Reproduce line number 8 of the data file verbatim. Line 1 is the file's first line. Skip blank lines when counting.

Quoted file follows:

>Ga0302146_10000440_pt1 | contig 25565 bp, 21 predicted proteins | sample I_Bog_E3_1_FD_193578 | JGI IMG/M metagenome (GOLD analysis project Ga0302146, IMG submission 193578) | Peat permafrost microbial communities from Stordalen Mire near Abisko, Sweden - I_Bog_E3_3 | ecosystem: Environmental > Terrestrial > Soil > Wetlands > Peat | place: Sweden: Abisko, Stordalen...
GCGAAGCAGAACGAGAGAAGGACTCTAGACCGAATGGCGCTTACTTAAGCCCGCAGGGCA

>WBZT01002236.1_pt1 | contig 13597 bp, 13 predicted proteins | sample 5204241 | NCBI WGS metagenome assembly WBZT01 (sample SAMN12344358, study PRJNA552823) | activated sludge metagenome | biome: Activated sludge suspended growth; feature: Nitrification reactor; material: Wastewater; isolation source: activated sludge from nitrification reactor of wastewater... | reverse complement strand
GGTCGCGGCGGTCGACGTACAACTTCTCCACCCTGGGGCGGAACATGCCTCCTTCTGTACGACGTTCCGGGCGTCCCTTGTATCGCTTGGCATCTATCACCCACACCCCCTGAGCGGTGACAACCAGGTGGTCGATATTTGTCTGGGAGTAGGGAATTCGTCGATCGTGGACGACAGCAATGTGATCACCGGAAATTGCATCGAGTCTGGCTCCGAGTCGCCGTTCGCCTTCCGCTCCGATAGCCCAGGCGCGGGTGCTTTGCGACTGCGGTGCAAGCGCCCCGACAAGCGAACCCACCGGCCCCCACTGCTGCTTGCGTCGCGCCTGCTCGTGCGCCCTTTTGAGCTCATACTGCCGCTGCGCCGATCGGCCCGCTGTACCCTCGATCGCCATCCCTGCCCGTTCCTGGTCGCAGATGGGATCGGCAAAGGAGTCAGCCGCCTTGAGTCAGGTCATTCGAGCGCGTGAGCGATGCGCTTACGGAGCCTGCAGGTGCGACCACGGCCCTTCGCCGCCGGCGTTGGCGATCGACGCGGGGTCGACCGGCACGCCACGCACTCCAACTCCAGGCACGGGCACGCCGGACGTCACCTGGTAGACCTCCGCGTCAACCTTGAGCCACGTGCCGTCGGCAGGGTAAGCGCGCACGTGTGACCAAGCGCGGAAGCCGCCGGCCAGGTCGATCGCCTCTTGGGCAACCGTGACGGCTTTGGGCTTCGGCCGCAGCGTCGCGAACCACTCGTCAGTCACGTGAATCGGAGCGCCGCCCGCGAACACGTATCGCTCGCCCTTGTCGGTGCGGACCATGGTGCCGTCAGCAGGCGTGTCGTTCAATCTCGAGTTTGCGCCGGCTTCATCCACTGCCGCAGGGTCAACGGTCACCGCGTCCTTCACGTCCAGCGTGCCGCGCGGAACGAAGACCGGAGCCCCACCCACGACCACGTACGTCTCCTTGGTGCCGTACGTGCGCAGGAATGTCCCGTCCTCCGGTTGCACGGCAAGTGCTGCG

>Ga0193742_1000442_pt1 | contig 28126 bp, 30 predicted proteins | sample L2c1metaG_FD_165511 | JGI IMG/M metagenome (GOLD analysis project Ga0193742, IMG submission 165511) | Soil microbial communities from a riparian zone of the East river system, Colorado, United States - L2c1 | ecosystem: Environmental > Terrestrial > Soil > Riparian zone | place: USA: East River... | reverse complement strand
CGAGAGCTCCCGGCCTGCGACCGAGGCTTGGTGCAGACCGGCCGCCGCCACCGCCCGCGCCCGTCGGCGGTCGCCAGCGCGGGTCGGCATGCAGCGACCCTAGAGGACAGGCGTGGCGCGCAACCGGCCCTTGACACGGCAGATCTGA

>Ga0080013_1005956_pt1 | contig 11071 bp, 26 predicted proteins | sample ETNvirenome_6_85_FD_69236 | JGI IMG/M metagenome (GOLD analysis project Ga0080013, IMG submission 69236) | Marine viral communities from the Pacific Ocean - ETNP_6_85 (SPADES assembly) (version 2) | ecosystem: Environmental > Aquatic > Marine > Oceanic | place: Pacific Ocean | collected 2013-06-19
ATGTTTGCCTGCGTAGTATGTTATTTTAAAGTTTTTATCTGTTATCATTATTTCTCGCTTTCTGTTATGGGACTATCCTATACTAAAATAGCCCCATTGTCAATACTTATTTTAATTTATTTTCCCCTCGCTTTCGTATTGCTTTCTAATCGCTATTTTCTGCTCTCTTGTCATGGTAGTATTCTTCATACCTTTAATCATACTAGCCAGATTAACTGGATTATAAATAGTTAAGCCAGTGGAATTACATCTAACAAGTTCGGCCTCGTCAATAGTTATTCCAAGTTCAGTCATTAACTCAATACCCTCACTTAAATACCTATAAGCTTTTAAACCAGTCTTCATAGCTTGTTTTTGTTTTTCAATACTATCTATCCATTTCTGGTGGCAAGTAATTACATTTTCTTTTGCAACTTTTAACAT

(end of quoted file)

ATGTTTGCCTGCGTAGTATGTTATTTTAAAGTTTTTATCTGTTATCATTATTTCTCGCTTTCTGTTATGGGACTATCCTATACTAAAATAGCCCCATTGTCAATACTTATTTTAATTTATTTTCCCCTCGCTTTCGTATTGCTTTCTAATCGCTATTTTCTGCTCTCTTGTCATGGTAGTATTCTTCATACCTTTAATCATACTAGCCAGATTAACTGGATTATAAATAGTTAAGCCAGTGGAATTACATCTAACAAGTTCGGCCTCGTCAATAGTTATTCCAAGTTCAGTCATTAACTCAATACCCTCACTTAAATACCTATAAGCTTTTAAACCAGTCTTCATAGCTTGTTTTTGTTTTTCAATACTATCTATCCATTTCTGGTGGCAAGTAATTACATTTTCTTTTGCAACTTTTAACAT